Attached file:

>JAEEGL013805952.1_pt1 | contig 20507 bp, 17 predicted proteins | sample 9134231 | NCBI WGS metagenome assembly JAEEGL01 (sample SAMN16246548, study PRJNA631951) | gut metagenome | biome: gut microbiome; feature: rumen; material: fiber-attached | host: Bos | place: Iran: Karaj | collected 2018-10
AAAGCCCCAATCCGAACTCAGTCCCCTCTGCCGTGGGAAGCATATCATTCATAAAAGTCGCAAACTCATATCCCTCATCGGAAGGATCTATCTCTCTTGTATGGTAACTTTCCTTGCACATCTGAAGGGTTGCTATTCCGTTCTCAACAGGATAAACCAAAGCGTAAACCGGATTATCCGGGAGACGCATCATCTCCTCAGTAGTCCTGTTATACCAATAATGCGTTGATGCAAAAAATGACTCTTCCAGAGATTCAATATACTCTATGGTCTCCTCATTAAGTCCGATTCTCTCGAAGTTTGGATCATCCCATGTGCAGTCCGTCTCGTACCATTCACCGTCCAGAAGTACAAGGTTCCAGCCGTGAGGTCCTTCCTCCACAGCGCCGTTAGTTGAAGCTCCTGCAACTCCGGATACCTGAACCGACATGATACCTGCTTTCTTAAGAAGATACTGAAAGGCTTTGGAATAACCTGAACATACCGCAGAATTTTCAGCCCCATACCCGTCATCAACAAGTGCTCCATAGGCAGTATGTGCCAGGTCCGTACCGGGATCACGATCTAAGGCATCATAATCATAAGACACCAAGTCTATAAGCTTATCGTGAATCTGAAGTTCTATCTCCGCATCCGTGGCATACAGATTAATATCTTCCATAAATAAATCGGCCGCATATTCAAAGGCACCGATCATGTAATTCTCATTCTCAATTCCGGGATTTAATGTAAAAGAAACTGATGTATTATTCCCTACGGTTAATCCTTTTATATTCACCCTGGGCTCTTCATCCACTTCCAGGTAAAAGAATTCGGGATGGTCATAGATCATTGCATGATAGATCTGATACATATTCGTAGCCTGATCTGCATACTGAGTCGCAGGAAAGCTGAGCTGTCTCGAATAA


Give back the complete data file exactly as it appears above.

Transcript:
>JAEEGL013805952.1_pt1 | contig 20507 bp, 17 predicted proteins | sample 9134231 | NCBI WGS metagenome assembly JAEEGL01 (sample SAMN16246548, study PRJNA631951) | gut metagenome | biome: gut microbiome; feature: rumen; material: fiber-attached | host: Bos | place: Iran: Karaj | collected 2018-10
AAAGCCCCAATCCGAACTCAGTCCCCTCTGCCGTGGGAAGCATATCATTCATAAAAGTCGCAAACTCATATCCCTCATCGGAAGGATCTATCTCTCTTGTATGGTAACTTTCCTTGCACATCTGAAGGGTTGCTATTCCGTTCTCAACAGGATAAACCAAAGCGTAAACCGGATTATCCGGGAGACGCATCATCTCCTCAGTAGTCCTGTTATACCAATAATGCGTTGATGCAAAAAATGACTCTTCCAGAGATTCAATATACTCTATGGTCTCCTCATTAAGTCCGATTCTCTCGAAGTTTGGATCATCCCATGTGCAGTCCGTCTCGTACCATTCACCGTCCAGAAGTACAAGGTTCCAGCCGTGAGGTCCTTCCTCCACAGCGCCGTTAGTTGAAGCTCCTGCAACTCCGGATACCTGAACCGACATGATACCTGCTTTCTTAAGAAGATACTGAAAGGCTTTGGAATAACCTGAACATACCGCAGAATTTTCAGCCCCATACCCGTCATCAACAAGTGCTCCATAGGCAGTATGTGCCAGGTCCGTACCGGGATCACGATCTAAGGCATCATAATCATAAGACACCAAGTCTATAAGCTTATCGTGAATCTGAAGTTCTATCTCCGCATCCGTGGCATACAGATTAATATCTTCCATAAATAAATCGGCCGCATATTCAAAGGCACCGATCATGTAATTCTCATTCTCAATTCCGGGATTTAATGTAAAAGAAACTGATGTATTATTCCCTACGGTTAATCCTTTTATATTCACCCTGGGCTCTTCATCCACTTCCAGGTAAAAGAATTCGGGATGGTCATAGATCATTGCATGATAGATCTGATACATATTCGTAGCCTGATCTGCATACTGAGTCGCAGGAAAGCTGAGCTGTCTCGAATAA